The to-do list for the modern family:
- E-mail grocery list to hubby.
- Text oldest daughter re: pick up from soccer practice?
- Call mother-in-law’s cell re: Thanksgiving.
- Spend time on Webkins with youngest.
If these items show up on your cell phone or PC calendars, congratulations. Your family is using technology to stay close and connected, according to a new study from the Pew Internet & American Life Project.
The survey of 2,252 adults breaks with the stereotype of cell phones and computers fragmenting the traditional, two-parent, one-or-two child family. Pew found that the impact of technology in these homes “allow family members to stay more regularly in touch even when they are not physically together. Moreover, many members of married-with-children households view material online together.”
The key findings:
- Nearly 90 percent of family households surveyed own several cell phones or mobile devices.
- 66 percent of the families have high-speed broadband Web access, more than the national average.
- 42 percent of parents use cell phones to stay in touch with kids.
- 52 percent of families gather around the PC screen several times a week.
In what may be the most telling result from the survey, 60 percent of adults say technology isn’t making that much of a difference in their family life from what they experienced while growing up, and 25 percent say all those devices and the Internet are actually bringing their families closer together than what they saw during the TV-dinner generation.
The study’s finding that technology has a more positive family impact than what some social critics have suggested in the past is little surprise to Pew researcher Tracy Kennedy, a Ph.D candidate in sociology at the University of Toronto.
“Mind you, I am sure there are some examples of this out there — where families are disconnected because they’re so connected, so to speak,” Kennedy told TechNewsWorld, “but I think in general these situations are less common than we think and part of an overall fear of technology and modernization.
“We’ve seen fears of technology and the media in the past, with the television — what will it do to the American family? Will it corrupt our youth? (Think Elvis the Pelvis on ‘The Ed Sullivan Show.’) It didn’t really.”
The pace of 21st Century life necessitates the use of Web-based communications, said Kennedy, who herself uses technology to keep in touch with her teenage son and a mother who lives 30 minutes away. “It’s much easier to e-mail in the cracks and crevices of the day than to phone.”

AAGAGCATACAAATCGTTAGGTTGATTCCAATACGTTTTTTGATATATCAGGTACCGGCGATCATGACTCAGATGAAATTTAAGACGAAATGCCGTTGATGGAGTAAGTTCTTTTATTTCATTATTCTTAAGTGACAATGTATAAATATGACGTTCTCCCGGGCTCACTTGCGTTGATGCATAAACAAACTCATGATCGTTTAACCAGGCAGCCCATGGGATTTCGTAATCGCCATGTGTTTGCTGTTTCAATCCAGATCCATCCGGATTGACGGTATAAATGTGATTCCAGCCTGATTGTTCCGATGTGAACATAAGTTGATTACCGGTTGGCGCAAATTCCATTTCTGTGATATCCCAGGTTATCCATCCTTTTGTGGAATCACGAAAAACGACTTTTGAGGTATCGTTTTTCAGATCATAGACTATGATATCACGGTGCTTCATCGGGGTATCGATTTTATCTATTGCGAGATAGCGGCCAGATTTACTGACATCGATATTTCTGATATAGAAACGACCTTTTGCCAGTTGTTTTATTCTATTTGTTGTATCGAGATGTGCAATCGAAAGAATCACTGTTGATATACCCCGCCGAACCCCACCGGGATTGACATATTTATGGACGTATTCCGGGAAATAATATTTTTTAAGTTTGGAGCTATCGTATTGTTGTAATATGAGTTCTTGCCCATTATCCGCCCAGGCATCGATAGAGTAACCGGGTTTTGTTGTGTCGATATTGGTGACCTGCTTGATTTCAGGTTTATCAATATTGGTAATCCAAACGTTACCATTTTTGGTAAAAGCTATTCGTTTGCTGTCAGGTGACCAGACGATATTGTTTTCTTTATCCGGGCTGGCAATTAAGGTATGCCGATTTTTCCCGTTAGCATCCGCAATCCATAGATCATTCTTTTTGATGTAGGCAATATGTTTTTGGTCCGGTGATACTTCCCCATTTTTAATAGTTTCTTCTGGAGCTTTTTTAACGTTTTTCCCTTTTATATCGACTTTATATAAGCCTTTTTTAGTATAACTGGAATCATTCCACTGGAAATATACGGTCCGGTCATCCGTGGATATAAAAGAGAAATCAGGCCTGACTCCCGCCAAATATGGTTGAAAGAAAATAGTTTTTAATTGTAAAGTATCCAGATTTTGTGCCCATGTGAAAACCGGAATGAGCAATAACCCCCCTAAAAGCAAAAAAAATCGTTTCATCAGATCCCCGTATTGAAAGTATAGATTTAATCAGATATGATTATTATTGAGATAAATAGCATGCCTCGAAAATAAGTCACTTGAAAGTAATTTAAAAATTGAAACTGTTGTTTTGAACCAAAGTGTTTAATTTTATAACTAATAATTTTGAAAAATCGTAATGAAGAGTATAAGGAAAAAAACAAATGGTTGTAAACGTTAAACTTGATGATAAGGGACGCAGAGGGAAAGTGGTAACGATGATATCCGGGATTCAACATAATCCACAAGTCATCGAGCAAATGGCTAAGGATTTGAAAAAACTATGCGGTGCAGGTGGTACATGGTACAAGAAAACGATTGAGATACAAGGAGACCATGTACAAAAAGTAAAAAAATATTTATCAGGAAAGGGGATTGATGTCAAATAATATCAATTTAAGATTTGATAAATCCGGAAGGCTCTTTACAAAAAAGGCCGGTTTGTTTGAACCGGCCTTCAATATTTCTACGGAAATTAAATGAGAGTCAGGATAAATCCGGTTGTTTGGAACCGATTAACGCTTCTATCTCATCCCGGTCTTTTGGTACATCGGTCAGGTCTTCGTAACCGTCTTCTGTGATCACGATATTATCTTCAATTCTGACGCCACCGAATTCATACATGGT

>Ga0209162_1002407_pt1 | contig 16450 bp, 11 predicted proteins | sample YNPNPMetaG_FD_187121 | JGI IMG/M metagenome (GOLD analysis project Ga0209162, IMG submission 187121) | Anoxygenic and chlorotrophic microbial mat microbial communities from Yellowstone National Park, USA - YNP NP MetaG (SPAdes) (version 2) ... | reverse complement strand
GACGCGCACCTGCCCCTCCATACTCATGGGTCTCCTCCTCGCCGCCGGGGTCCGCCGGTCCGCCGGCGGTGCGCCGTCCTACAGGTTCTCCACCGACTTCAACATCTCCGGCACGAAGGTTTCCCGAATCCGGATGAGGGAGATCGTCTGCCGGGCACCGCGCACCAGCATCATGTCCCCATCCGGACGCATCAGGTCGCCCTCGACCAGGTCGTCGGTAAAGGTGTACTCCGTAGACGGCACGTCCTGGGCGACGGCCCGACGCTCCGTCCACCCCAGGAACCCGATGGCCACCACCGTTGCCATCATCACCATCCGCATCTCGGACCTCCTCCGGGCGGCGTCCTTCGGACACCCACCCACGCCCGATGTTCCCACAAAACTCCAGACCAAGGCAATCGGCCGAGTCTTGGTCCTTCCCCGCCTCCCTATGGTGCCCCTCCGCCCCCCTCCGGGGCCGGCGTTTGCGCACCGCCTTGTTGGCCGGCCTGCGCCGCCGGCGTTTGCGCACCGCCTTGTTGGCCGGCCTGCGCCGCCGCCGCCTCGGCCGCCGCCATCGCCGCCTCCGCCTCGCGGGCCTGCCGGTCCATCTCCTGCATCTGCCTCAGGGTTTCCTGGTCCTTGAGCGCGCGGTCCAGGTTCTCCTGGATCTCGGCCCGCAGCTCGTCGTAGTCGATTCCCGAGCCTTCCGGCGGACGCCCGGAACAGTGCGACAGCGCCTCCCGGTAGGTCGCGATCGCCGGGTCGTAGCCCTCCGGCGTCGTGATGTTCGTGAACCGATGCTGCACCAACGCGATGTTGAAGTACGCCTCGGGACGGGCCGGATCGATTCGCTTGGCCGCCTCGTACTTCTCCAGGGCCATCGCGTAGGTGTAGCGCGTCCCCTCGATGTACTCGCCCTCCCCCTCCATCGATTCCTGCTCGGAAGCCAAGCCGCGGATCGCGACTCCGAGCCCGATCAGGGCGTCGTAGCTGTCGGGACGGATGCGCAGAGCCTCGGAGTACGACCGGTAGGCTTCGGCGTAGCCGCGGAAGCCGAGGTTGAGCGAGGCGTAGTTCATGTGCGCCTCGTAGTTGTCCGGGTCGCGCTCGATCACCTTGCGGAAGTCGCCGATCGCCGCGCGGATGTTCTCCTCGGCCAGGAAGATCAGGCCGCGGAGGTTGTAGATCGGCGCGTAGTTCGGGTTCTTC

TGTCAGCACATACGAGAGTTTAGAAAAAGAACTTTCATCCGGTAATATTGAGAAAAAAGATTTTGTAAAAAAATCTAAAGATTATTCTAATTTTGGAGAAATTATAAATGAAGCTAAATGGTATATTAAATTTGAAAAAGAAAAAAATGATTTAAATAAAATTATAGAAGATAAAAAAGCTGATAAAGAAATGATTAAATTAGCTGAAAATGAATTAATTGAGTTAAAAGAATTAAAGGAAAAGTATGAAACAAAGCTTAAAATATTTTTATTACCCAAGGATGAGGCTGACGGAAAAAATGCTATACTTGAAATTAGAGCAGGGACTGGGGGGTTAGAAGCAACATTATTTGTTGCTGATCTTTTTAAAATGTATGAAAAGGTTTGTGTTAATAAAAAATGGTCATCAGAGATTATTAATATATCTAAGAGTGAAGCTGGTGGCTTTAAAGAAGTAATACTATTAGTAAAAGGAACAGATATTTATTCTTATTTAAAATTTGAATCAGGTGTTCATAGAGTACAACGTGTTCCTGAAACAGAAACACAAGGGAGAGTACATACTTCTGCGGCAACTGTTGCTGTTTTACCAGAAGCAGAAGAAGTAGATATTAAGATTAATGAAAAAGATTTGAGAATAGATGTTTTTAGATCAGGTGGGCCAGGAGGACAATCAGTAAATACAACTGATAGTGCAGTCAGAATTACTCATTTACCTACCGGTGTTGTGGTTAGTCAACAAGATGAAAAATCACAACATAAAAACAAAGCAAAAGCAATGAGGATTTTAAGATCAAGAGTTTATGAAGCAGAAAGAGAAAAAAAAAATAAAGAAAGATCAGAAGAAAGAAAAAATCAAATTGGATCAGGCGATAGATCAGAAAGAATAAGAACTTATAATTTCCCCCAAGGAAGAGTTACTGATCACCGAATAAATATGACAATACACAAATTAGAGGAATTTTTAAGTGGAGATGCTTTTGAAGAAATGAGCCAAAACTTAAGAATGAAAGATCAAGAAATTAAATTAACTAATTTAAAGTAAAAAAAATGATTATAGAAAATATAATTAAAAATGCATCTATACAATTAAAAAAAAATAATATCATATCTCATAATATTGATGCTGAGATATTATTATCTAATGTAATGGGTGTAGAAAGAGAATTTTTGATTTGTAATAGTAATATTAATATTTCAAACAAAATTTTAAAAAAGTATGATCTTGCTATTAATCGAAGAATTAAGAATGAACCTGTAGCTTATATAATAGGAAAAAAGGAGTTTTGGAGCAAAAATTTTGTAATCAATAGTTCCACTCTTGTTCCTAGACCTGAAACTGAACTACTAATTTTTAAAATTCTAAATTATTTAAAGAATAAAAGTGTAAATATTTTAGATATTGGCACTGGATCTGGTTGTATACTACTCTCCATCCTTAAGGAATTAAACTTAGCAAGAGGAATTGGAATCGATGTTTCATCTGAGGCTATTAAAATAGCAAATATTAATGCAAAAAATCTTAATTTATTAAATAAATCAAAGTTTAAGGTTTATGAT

Sharing YouTube videos and other online experiences are also helping her communicate with her son — a phenomenon that may be repeated in many an American household circa 2008. “These ‘showing and sharing’ experiences, as I call them, are a nice way for me to stay on the same wavelength as my teen, speaking to and with him in the digital native tongue of his generation.”
For the adults in the household, technology and the Web help impact financial, entertainment and social aspects of their lives, Kennedy said. Shopping Web sites help with comparing prices on appliances during challenging economic times, and the webcam can shorten the distance between children and their grandparents.
Digital Fears Remain
Yet many parents remain afraid of the Web’s darker corners and are fearful of what their children might see when unaccompanied in front of the computer. The survey didn’t ask people specifically what they were doing online with their kids, but Kennedy’s previous research showed that parents of young children were instructing them on how to use the Internet safely. “Other parents don’t monitor in the sense that they are standing over their shoulder, but the kids and computer are close by, and they can hear what their kids are doing online. Most people that I’ve spoken to alert their children of potential online dangers,” she said.
The two-way nature of the Internet and social media continue to have an impact on TV viewing habits. The survey showed 29 percent of 18- to 29-year-olds say they watch TV less, filling in those gaps with time spent in front of a computer.
“Families can actively construct their media experiences online and tailor them to their own needs and wants, both together and separately. They can collaborate and create with one another in the same place — home — or do so with friends and family outside the home and/or far away. The social Web is exactly that — it’s social and collective. We can keep up to date with our family and friends constantly, whether we do this via text messages, Facebook status updates, Twitter, e-mail or online calendars that are shared with other family members,” Kennedy said. “People adopt and use these tools in different ways depending on their needs and people need to stay connected.”